Sterling Forest Region


DescriptionThe Sterling Forest area includes over 20,000 acres of parkland, featuring dense second-growth woodlands, lakes and marshes.

31 miles of trails are maintained by 21 Trail Conference volunteers and member groups.

Find descriptions of great hikes in this region: click here.

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Trail Conference News: Allis Trail relocated off the gas pipeline. Revised edition of Sterling Forest Trails map published. 

Southwest trending ridges are faced on the west by steep, rugged cliffs, invisible from any outside point, but striking to encounter at close vantage. The area is home to bobcat, bear, grouse and bald eagles, as well as rare and endangered species of flora and fauna. Sterling Forest is also the source of the Ramapo watershed, which provides pure drinking water to over two million New Jersey residents.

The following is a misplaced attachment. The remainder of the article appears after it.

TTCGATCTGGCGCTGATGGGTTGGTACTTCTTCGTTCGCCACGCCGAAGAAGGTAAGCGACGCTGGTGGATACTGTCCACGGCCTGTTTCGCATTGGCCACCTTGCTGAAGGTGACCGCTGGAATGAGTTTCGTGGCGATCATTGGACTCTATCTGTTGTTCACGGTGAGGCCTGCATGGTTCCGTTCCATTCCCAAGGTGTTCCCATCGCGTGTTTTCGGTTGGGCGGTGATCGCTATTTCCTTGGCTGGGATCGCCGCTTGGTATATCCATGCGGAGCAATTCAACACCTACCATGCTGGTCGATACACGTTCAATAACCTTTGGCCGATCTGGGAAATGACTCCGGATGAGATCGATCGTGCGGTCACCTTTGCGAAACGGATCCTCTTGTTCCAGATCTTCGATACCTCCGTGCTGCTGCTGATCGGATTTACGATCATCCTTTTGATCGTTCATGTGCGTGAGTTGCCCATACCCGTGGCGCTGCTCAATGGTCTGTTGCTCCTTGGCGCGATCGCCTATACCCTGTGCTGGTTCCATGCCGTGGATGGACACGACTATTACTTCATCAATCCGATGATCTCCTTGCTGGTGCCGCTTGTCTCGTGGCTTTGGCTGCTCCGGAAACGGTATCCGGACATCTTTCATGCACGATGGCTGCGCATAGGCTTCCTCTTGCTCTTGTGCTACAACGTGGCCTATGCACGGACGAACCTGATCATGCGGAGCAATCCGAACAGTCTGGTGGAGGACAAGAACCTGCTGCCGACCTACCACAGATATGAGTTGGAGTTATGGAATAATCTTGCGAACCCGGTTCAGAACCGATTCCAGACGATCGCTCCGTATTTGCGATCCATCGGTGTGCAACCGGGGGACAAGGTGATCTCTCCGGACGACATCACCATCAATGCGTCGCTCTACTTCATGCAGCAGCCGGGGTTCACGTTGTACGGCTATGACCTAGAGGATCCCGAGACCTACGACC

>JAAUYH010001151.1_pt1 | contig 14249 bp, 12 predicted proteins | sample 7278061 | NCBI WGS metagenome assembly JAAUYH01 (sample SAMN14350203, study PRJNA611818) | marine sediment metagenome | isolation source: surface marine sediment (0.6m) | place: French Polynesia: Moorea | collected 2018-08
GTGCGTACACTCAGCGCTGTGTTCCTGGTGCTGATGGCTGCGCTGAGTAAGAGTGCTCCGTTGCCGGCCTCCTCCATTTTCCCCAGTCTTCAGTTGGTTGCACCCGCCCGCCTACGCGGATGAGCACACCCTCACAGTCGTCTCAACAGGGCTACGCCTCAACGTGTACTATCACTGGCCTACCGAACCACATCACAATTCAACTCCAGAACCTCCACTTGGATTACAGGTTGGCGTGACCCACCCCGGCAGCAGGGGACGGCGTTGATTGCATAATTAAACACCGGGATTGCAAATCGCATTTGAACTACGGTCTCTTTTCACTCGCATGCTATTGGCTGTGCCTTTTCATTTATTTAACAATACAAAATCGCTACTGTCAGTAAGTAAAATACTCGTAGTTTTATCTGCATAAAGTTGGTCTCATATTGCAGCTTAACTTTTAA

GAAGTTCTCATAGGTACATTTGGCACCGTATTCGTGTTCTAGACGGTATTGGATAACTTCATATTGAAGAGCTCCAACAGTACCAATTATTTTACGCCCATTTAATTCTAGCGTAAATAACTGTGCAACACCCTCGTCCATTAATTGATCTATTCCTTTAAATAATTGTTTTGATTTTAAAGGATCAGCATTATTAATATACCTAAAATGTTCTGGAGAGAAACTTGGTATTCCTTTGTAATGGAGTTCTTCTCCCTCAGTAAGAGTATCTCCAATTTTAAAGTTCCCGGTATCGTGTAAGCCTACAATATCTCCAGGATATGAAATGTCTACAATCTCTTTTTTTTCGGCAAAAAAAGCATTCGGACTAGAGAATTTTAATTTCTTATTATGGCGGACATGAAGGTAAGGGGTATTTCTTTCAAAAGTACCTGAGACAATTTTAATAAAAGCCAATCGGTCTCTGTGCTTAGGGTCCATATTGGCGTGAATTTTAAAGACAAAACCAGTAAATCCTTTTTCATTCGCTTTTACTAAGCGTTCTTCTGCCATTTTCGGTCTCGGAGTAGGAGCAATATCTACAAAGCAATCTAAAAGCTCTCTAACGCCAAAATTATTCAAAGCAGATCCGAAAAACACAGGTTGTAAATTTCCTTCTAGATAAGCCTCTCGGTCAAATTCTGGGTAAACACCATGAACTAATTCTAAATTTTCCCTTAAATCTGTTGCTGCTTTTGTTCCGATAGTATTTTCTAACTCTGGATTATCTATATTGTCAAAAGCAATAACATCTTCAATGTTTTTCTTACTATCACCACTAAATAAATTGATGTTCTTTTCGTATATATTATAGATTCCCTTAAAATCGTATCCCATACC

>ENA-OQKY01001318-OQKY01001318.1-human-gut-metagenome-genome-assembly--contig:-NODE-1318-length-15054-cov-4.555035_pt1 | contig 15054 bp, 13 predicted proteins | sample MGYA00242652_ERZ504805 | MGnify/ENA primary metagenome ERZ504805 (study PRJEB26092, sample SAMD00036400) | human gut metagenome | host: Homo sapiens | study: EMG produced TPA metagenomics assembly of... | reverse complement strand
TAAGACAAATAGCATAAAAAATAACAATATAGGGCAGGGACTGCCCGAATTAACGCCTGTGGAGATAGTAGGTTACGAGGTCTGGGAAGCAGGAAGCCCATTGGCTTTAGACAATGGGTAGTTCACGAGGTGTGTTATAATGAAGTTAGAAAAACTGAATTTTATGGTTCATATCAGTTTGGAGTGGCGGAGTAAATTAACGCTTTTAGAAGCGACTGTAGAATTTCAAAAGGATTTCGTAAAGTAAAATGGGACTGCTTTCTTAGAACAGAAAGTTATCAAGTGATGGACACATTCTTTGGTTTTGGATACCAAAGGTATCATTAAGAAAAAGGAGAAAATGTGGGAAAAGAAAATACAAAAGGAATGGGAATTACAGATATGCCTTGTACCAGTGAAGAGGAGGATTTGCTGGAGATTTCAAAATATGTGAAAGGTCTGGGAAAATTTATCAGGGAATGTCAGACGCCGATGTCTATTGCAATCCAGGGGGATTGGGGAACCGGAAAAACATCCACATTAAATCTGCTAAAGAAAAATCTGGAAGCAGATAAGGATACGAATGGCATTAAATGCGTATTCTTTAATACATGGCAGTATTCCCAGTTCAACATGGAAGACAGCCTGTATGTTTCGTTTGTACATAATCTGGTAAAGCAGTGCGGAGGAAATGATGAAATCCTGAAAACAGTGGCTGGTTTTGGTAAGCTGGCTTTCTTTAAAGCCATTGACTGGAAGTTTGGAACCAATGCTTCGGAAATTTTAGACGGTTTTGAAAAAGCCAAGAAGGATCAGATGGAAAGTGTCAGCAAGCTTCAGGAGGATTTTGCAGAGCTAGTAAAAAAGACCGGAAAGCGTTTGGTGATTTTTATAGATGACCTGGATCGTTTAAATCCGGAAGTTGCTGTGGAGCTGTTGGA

Sterling Forest played an important role in the early history of the mining and smelting industry, and it contains the remains of over 20 old mines and several furnaces. It has a rich cultural history with evidence of prehistoric settlement dating back 6,500 years.

Once owned by the Harriman family, Sterling Forest was sold in the early 1950s to private investors. In the late 1980s a massive development was proposed for the area, but after a 15-year effort to preserve the forest for public recreation, the bulk of Sterling Forest was purchased by the Palisades Interstate Park Commission in 1998. Finally, a 571 acre parcel was acquired by the Trust for Public Land in November, 2006 and immediately transferred to New York State. The Palisades Interstate Park Commission now administers Sterling Forest State Park.